Let's all take a second to exhale.
In the past few weeks, we've seen rain postponements, fuel mileage races and an upset win thrown in here and there. It makes a Bristol race look relatively tame in comparison.
Meanwhile, the bubble picture remains as murky as ever, but I'm here to help you. With some time now to collect your thoughts and really contemplate what will happen in the next two races, I'll give you my odds of who I think will make the Chase.
In my mind, it'll take 3,176 points to get into the Chase. Don't ask me for my formula; I myself am still trying to figure it out. If you think the percentages are high, remember that there's still six slots open, so technically, 600 percentage points to spread among these guys.
These guys all have a 190-plus point lead over 13th. They can lose it, but I'm writing these guys in, and I'm using pen, not pencil.
The Bubble: Ryan Newman (currently seventh, 84 points ahead of 13th): 97 percent chance
This was a driver I thought would have to watch out, just because of his struggles recently at Bristol and Atlanta. But his sixth-place run at Bristol solidified his position.
Mark Martin (currently 10th, 60 points ahead of 13th): 95 percent chance
Martin's numbers recently at Atlanta aren't the best, but he has excelled at Richmond. Add that to the veteran's experience and Hendrick horsepower, and I like Martin's odds.
Greg Biffle (currently eighth, 75 points ahead of 13th): 90 percent chance
The Roush cars have been down this season but Biffle quietly turned it around over the past five races. He's got three top-5s and no finish worse than 20th in that span.
Matt Kenseth (currently 12th, 34 points ahead of 13th): 85 percent chance
This might seem high for the driver currently sitting on the bubble, but look at the potential points he can gain at Atlanta. Dating back to 2006, Kenseth hasn't finished worse than 13th there.
Kasey Kahne (currently 11th, 52 points ahead of 13th): 68 percent chance
This one I feel less sure about, as Kahne's margin above 13th is pretty slim. My worry here is a lack of recent spectacular finishes and the absence of a teammate among the points leaders.
Kyle Busch (currently 13th, 34 points behind 12th): 58 percent chance
Are you surprised? You shouldn't be, as Busch has won recently at Atlanta, and won earlier this season at Richmond. It seems like his head is on straight, and the Bristol win could be the start of something spectacular.
Juan Pablo Montoya (currently ninth, 64 points ahead of 13th): 49 percent chance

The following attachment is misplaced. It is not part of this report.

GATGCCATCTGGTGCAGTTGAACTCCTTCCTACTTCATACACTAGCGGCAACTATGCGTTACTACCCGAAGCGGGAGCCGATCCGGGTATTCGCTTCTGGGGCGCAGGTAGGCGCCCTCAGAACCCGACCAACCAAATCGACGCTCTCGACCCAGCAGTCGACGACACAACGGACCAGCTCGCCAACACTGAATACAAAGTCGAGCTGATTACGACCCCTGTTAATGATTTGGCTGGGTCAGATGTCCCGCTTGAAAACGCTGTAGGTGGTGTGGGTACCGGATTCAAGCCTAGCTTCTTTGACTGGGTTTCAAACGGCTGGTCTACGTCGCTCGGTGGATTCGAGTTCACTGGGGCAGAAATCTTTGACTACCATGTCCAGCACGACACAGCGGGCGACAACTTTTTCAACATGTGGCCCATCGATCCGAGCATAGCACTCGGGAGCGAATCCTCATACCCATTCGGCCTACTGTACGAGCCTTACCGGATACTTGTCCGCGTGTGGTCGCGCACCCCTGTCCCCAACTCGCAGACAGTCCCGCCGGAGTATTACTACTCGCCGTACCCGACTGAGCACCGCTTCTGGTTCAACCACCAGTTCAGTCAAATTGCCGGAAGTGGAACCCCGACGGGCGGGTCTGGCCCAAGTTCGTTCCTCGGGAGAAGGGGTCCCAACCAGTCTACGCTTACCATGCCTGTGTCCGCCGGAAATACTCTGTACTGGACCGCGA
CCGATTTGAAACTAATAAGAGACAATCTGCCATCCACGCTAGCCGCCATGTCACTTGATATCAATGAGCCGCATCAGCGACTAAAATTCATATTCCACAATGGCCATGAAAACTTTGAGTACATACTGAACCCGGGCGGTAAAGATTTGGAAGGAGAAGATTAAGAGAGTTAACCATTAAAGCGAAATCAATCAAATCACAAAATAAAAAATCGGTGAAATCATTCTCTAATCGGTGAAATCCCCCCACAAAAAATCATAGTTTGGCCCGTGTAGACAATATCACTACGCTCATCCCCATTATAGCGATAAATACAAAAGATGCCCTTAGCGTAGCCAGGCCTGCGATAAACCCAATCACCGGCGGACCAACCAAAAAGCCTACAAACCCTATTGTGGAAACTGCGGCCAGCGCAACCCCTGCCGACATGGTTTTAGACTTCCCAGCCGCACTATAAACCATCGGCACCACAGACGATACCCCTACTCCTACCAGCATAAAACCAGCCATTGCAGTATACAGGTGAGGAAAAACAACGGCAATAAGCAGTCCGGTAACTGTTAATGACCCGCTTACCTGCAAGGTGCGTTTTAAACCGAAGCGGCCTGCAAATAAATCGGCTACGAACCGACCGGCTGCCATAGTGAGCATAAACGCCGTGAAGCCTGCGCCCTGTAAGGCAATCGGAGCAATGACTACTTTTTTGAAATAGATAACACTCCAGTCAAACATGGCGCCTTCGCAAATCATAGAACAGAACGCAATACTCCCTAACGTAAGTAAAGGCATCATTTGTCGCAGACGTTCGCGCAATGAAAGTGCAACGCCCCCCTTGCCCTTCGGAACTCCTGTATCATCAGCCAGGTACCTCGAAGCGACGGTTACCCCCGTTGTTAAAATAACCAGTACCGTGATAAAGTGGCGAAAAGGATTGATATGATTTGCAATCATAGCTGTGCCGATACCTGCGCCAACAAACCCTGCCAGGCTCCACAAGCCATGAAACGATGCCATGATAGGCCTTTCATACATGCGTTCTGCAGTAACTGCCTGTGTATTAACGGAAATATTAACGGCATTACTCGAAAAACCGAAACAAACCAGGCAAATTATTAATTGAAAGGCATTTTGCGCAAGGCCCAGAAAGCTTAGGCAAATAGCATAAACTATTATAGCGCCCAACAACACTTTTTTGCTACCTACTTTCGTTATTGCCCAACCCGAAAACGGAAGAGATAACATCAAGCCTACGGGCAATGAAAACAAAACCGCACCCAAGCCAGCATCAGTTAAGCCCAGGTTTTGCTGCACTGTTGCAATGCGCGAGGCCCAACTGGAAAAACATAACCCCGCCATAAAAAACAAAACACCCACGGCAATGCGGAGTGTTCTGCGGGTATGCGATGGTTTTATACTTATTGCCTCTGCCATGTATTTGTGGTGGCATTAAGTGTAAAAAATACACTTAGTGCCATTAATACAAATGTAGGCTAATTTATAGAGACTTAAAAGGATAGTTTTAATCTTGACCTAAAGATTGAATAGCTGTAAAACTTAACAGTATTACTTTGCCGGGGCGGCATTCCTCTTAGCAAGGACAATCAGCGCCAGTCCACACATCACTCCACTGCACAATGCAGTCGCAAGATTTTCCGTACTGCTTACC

I have him as the first driver out, but only a point out of what I think it'll take to get in. So I'm ruling him out, but by the slimmest of margins. Montoya and his team seemed content to race conservatively and collect points down the stretch, but then they don't pit when a tire could be going down? Confusing.
Brian Vickers (currently 14th, 39 points behind 12th): 45 percent chance
Vickers could look as good at Atlanta, where he finished fifth earlier this season, as he'll look bad at Richmond, where he has only one finish better than 24th in his past nine races. And that was a 15th.
Clint Bowyer (currently 15th, 112 points behind 12th): 10 percent chance
You can't rule him out, but the Childress cars don't seem to be able to run up front.
Still mathematically eligible, but let's get real.
Back in the mix
Those wins now give him 55 in the three NASCAR National Touring Series, which ties him with Rusty Wallace for the ninth-most in NASCAR history. I need not remind you that he's just 24 years old, and is already more than a quarter of the way to Richard Petty's record of 200. Now, Petty didn't have the Nationwide and Trucks series to pad his win totals, but he was also racing in a far-less competitive era in the Cup series.
Busch's winning percentage is .138, Wallace's is .073. If you're curious, Petty's was .169. Busch does have a ways to go before reaching No. 8 on the list. Cale Yarborough holds the eighth slot with 83.
Trivia break: Whom did Busch pass this weekend, now 11th on the all-time list with 54 wins?
Mark Martin didn't use his bumper to move Kyle Busch out of the way and take the Bristol win. No surprise there; Busch was racing against one of the finest gentlemen in NASCAR's history.
A little consolation for the 50-year-old wonder kid. That was the 250th top-5 finish in Martin's Cup series career. He's just the eighth driver to reach that mark, and he stands out like a sore thumb for one reason. Check out the list:
Most career top-5s in the Cup series
Driver -- Top-5s -- Championships
Richard Petty -- 555 -- 7
Bobby Allison -- 335 -- 1
David Pearson -- 301 -- 3
Dale Earnhardt -- 281 -- 7
Darrell Waltrip -- 276 -- 3
Jeff Gordon -- 258 -- 4
Cale Yarborough -- 255 -- 3
Mark Martin -- 250 -- 0
Could this be the year Martin turns that zero into a one? He'll have a lot of people rooting for him.
Trivia break: Martin joined which two drivers with 1,000 career NASCAR National Touring Series starts this weekend?
He comes from the Land Down Under
You better run, you better take cover. Now that that's running through your head you're welcome.
Marcos Ambrose actually looked like he had a car to win Saturday night's race, given that it looked like he could pass people high or low. He finished third, but that was his best career Sprint Cup Series finish not on a road course. And the Aussie's been pretty adept at moving through the field in these races.
Marcos Ambrose best career non-road course finishes, Sprint Cup
Race (date) -- Finish -- Start
Bristol (8/22/09) -- third -- 25th
Talladega (4/26/09) -- fourth -- 34th
Pocono (6/7/09) -- sixth -- 20th
Daytona (7/4/09) -- sixth -- 18th
Bristol (3/22/09) -- 10th -- 13th
Trivia break: Who are the only drivers with top-10 finishes in each short-track race this season?